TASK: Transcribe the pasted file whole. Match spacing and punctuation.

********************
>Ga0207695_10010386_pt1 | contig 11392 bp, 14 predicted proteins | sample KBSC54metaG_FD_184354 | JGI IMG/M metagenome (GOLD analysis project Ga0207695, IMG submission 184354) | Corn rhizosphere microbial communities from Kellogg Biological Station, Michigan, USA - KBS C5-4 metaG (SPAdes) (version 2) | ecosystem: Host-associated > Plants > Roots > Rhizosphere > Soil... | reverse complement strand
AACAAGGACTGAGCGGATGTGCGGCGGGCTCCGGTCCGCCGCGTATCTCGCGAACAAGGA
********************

>Ga0207695_10010386_pt1 | contig 11392 bp, 14 predicted proteins | sample KBSC54metaG_FD_184354 | JGI IMG/M metagenome (GOLD analysis project Ga0207695, IMG submission 184354) | Corn rhizosphere microbial communities from Kellogg Biological Station, Michigan, USA - KBS C5-4 metaG (SPAdes) (version 2) | ecosystem: Host-associated > Plants > Roots > Rhizosphere > Soil... | reverse complement strand
AACAAGGACTGAGCGGATGTGCGGCGGGCTCCGGTCCGCCGCGTATCTCGCGAACAAGGA